The foregoing circuitry is included in the portion of analog switch array 16 which effects scanning of the X grid conductors 7; the multiplexing circuitry which controls scanning of the Y grid conductors 8 is similar. The sixty-four Y conductors are subdivided into eight conductor groups such as 8A and 8B. Ends of corresponding conductors of each such group are connected together by corresponding conductors of bus 108 and are also connected to corresponding ones of the eight inputs of multiplexer 93. Multiplexer 93 has its three address inputs connected to the same corresponding conductors (A, B, and C), designated by reference numeral 18A, as the address inputs of multiplexer 91 of the X scanning circuitry.
The opposite ends of each of the Y conductors 8 are connected to anodes of isolation diodes (such as 106A, 106B, etc.). The cathodes of the isolation diodes (such as 106A, 106B, etc.) associated with each group of Y conductors are connected to respective common conductor (such as 102A, 102B, etc.) in a manner analoguous to the corresponding connections in the X scanning circuitry. The common conductors 102A, 102B, etc. for each corresponding group of Y conductors are connected to a respective corresponding output of multiplexer 94. Multiplexer 94 has its address inputs connected to the same corresponding conductors 18B as multiplexer 92. The inhibit inputs of multiplexers 93 and 94 each have a signal X/Y applied thereto to enable scanning of the Y conductors. The output of multiplexer 94 is connected to conductor 36A', and the output of multiplexer 93 is connected to conductor 36B', previously described.
For convenience, multiplexer 91 is referred to as the "top multiplexer" of the X scanning circuitry, while multiplexer 92 is referred to as the "bottom multiplexer" thereof. Similarly, multiplexer 93 is referred to as the top multiplexer of the Y scanning circuitry, while multiplexer 94 is referred to as the bottom multiplexer thereof.
In early experiments, one end of each of the X grid conductors was electrically shorted to a common conductor to which a corresponding end of all of Y grid conductors were also shorted. This common conductor was applied to one input of the differential amplifier of amplifier circuit 38. Individual multiplexer inputs were connected to each of the respective opposite ends of the X and Y grid conductors. Thus, a differential input signal for the selected X (or Y) grid conductor was applied to the differential amplifier. However, a large amount of noise from various sources, including internal switching noise produced in the integrated circuit multiplexer devices, caused the digitizing system to have a relatively low signal-to-noise ratio, of the order of 4 to 1 or 5 to 1.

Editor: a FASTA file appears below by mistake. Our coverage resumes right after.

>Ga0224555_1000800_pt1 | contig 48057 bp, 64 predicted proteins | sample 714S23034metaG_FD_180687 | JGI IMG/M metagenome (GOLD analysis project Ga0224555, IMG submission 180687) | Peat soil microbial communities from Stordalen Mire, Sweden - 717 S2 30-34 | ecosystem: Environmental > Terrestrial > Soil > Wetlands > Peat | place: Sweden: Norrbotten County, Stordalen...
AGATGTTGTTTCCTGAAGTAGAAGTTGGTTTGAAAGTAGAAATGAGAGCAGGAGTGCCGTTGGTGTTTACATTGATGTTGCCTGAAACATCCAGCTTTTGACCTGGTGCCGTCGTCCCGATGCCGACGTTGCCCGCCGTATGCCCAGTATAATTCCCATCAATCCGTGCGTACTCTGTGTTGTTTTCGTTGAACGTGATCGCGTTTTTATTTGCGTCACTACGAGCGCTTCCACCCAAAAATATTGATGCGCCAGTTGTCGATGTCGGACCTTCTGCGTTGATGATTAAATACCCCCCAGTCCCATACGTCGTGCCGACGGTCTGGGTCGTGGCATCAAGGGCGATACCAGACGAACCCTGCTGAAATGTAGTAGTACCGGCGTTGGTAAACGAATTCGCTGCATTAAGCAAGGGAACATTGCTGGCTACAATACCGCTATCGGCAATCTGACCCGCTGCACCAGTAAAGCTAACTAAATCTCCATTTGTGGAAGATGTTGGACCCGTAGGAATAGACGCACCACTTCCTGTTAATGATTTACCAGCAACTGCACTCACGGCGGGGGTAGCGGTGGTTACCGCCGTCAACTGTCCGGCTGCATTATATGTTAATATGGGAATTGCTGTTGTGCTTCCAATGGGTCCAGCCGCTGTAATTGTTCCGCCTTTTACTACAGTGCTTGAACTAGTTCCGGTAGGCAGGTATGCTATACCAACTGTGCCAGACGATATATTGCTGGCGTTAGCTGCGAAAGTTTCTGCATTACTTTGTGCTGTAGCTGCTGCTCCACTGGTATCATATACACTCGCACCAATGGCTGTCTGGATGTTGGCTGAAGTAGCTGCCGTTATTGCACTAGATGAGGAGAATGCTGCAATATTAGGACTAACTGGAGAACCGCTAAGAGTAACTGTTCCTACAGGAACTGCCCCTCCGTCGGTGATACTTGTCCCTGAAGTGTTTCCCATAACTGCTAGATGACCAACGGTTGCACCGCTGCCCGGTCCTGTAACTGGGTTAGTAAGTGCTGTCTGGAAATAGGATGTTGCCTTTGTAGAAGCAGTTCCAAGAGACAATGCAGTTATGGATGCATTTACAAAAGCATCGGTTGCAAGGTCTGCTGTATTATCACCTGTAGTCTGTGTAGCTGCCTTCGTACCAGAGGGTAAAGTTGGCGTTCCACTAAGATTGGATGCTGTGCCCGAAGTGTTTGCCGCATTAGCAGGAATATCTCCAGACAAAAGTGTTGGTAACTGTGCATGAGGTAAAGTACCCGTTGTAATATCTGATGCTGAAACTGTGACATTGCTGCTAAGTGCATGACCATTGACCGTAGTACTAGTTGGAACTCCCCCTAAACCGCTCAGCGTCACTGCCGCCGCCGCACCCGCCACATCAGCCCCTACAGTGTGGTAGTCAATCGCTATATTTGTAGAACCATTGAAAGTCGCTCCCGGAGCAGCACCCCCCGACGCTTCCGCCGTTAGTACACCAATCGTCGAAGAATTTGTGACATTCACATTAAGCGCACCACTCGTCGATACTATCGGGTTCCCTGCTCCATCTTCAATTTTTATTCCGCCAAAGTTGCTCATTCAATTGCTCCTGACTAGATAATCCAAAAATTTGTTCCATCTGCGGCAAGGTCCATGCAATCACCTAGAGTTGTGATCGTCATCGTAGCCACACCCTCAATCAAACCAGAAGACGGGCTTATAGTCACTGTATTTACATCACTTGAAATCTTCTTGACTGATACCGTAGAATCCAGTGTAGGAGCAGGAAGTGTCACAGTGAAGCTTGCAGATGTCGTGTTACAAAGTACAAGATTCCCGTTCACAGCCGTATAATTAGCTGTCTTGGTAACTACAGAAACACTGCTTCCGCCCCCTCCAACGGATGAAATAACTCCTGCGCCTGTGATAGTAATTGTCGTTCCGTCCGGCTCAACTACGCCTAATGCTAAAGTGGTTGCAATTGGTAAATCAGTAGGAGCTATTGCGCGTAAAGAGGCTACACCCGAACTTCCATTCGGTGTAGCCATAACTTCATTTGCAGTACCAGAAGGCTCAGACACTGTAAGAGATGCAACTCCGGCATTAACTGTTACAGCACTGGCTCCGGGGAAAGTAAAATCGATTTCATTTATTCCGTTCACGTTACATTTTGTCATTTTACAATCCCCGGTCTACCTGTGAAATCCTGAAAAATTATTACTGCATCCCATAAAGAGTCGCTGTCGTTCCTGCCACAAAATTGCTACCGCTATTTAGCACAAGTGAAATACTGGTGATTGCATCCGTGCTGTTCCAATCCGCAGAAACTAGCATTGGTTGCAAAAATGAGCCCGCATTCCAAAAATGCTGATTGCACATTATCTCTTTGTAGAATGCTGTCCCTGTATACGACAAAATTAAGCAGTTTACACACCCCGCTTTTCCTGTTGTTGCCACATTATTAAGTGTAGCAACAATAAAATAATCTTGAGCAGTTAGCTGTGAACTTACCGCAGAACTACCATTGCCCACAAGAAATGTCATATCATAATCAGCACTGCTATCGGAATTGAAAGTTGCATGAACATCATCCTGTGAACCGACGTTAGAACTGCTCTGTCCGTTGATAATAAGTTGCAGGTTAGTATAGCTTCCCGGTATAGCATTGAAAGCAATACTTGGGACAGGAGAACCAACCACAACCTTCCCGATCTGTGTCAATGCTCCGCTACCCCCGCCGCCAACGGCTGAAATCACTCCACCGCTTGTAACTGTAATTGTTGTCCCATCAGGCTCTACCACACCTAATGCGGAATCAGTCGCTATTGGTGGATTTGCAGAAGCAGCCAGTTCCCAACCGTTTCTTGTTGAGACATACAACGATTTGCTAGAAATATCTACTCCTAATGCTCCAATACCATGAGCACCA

It was found that the signal-to-noise ratio could be increased by a factor of approximately fifteen by connecting the common bussed end of the X grid conductors to the common output of the multiplexer selecting the individual Y grid conductors and, correspondingly, connecting the common bussed end of the Y grid conductors to the output of the multiplexer selecting the individual X grid conductors, the X and Y multiplexer outputs being respectively connected to the two inputs of the differential amplifier of amplifier circuit 38. This technique is believed to cause much of the noise caused by internal multiplexer switching to become common mode noise which is inherently rejected by the differential amplifier in amplifier circuitry 38.
The above technique, although greatly improving the signal to noise ratio of the digitizer, still required a large number of multiplexer integrated circuits. The technique of subdividing the X grid conductors and Y grid conductors into eight bit subgroups each having their respective conductors selected by a single eight bit multiplexer, referred to as a top multiplexer, and utilizing another eight bit multiplexer, referred to as a bottom multiplexer, for selecting the one of the eight bit groups in which the desired grid conductor is contained, has been found to greatly reduce the total number of multiplexers required, especially for large grid arrays having large numbers of grid conductors oriented in each direction. The technique of connecting the isolation diodes, as explained above, prevents sneak path signals induced on unselected grid conductors from being coupled to the selected grid conductor in each eight bit subgroup.
Detailed circuitry utilized to implement the remaining circuitry of FIG. 1 is shown in FIGS. 3A-3C. Amplifier 38 is shown in FIG. 3A, and includes a Fairchild A733C integrated circuit differential amplifier 38' connected as shown. The package lead numbers for differential amplifier 38' are also indicated in FIG. 3A. Output conductors 36A and 36B from analog switch array 16 of FIG. 4 are coupled to the differential inputs of differential amplifier 38'. The biasing and filtering circuitry associated with differential amplifier 38' is conventional, and suitable values of the shown resistors and capacitors can readily be provided by those skilled in the art.
Phase sensitive detector 42 is implemented utilizing a CD4053 integrated circuit analog switch, designated by reference numeral 42' in FIG. 3A, and manufactured by RCA. The synchronization input signal applied to analog switch 42' is produced by transistor 100 in response to the 96 kilohertz signal produced on conductor 27 by oscillator 10, as shown in FIG. 3B.